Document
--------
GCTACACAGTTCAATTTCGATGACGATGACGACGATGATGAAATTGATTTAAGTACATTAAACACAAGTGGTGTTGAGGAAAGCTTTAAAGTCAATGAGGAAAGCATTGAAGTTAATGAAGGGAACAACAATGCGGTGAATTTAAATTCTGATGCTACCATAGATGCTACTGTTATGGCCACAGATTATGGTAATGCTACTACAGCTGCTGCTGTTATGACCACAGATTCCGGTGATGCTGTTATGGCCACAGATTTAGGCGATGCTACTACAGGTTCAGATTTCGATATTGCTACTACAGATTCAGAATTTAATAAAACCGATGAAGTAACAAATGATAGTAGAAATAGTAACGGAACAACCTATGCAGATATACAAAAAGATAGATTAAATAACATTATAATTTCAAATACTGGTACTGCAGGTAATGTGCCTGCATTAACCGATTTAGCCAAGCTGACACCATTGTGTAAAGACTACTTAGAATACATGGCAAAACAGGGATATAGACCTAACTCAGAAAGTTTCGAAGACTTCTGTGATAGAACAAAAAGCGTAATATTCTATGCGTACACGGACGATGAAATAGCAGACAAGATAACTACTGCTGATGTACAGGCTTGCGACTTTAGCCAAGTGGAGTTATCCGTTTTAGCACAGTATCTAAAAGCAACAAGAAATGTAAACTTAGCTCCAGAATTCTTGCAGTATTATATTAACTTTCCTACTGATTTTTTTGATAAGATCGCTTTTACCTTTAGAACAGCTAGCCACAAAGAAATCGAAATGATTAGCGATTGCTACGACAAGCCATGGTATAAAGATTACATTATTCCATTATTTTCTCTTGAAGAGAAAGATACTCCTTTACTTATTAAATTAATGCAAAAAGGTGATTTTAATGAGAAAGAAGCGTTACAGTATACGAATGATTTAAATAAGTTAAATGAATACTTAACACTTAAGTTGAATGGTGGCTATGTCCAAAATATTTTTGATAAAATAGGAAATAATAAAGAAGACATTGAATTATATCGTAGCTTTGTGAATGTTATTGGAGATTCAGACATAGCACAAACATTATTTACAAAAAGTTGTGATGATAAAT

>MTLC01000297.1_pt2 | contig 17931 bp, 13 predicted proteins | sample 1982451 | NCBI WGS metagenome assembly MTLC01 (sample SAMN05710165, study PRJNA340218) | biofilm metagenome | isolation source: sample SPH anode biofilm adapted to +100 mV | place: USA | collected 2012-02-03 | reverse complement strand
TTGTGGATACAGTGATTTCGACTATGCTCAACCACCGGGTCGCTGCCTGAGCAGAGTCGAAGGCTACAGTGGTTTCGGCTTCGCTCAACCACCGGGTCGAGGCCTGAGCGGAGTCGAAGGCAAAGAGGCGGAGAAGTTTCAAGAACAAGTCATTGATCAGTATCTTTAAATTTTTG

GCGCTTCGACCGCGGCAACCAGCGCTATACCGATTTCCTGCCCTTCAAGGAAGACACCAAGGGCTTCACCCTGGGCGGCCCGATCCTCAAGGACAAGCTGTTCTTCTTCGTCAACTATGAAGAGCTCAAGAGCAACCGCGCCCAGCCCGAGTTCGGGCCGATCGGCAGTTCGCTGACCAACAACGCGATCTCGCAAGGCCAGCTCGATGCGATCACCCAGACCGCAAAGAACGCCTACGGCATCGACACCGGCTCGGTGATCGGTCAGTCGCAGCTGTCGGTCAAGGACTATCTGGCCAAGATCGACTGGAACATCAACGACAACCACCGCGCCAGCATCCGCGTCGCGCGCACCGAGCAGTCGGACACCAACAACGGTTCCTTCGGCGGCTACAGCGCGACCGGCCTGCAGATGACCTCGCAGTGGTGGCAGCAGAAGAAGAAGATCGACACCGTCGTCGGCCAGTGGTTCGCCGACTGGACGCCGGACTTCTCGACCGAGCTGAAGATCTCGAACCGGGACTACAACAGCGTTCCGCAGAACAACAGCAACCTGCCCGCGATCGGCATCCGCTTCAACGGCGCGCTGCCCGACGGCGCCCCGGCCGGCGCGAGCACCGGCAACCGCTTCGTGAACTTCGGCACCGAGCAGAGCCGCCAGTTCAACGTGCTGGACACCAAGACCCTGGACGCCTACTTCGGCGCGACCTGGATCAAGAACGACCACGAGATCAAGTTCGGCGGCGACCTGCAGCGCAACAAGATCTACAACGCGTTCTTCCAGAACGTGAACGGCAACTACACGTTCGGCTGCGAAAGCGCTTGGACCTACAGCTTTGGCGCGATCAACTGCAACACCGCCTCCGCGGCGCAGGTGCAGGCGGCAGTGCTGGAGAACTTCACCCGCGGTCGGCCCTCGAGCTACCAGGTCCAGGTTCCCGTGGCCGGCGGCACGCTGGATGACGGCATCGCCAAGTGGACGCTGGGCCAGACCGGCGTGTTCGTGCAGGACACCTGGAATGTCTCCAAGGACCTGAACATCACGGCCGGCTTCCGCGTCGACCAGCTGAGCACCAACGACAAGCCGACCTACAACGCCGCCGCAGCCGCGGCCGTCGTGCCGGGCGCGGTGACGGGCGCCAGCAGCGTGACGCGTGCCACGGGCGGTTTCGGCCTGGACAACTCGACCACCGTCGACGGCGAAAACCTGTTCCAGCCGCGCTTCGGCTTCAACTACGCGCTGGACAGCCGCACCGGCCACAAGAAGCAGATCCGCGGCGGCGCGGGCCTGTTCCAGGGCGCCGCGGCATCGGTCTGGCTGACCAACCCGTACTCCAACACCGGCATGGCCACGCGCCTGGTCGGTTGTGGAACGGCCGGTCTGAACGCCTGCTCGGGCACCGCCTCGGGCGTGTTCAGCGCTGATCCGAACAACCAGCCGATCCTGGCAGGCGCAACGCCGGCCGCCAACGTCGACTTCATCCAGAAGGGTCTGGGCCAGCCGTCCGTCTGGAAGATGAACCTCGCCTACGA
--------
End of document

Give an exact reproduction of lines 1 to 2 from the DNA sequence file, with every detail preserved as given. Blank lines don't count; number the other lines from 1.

GCTACACAGTTCAATTTCGATGACGATGACGACGATGATGAAATTGATTTAAGTACATTAAACACAAGTGGTGTTGAGGAAAGCTTTAAAGTCAATGAGGAAAGCATTGAAGTTAATGAAGGGAACAACAATGCGGTGAATTTAAATTCTGATGCTACCATAGATGCTACTGTTATGGCCACAGATTATGGTAATGCTACTACAGCTGCTGCTGTTATGACCACAGATTCCGGTGATGCTGTTATGGCCACAGATTTAGGCGATGCTACTACAGGTTCAGATTTCGATATTGCTACTACAGATTCAGAATTTAATAAAACCGATGAAGTAACAAATGATAGTAGAAATAGTAACGGAACAACCTATGCAGATATACAAAAAGATAGATTAAATAACATTATAATTTCAAATACTGGTACTGCAGGTAATGTGCCTGCATTAACCGATTTAGCCAAGCTGACACCATTGTGTAAAGACTACTTAGAATACATGGCAAAACAGGGATATAGACCTAACTCAGAAAGTTTCGAAGACTTCTGTGATAGAACAAAAAGCGTAATATTCTATGCGTACACGGACGATGAAATAGCAGACAAGATAACTACTGCTGATGTACAGGCTTGCGACTTTAGCCAAGTGGAGTTATCCGTTTTAGCACAGTATCTAAAAGCAACAAGAAATGTAAACTTAGCTCCAGAATTCTTGCAGTATTATATTAACTTTCCTACTGATTTTTTTGATAAGATCGCTTTTACCTTTAGAACAGCTAGCCACAAAGAAATCGAAATGATTAGCGATTGCTACGACAAGCCATGGTATAAAGATTACATTATTCCATTATTTTCTCTTGAAGAGAAAGATACTCCTTTACTTATTAAATTAATGCAAAAAGGTGATTTTAATGAGAAAGAAGCGTTACAGTATACGAATGATTTAAATAAGTTAAATGAATACTTAACACTTAAGTTGAATGGTGGCTATGTCCAAAATATTTTTGATAAAATAGGAAATAATAAAGAAGACATTGAATTATATCGTAGCTTTGTGAATGTTATTGGAGATTCAGACATAGCACAAACATTATTTACAAAAAGTTGTGATGATAAAT

>MTLC01000297.1_pt2 | contig 17931 bp, 13 predicted proteins | sample 1982451 | NCBI WGS metagenome assembly MTLC01 (sample SAMN05710165, study PRJNA340218) | biofilm metagenome | isolation source: sample SPH anode biofilm adapted to +100 mV | place: USA | collected 2012-02-03 | reverse complement strand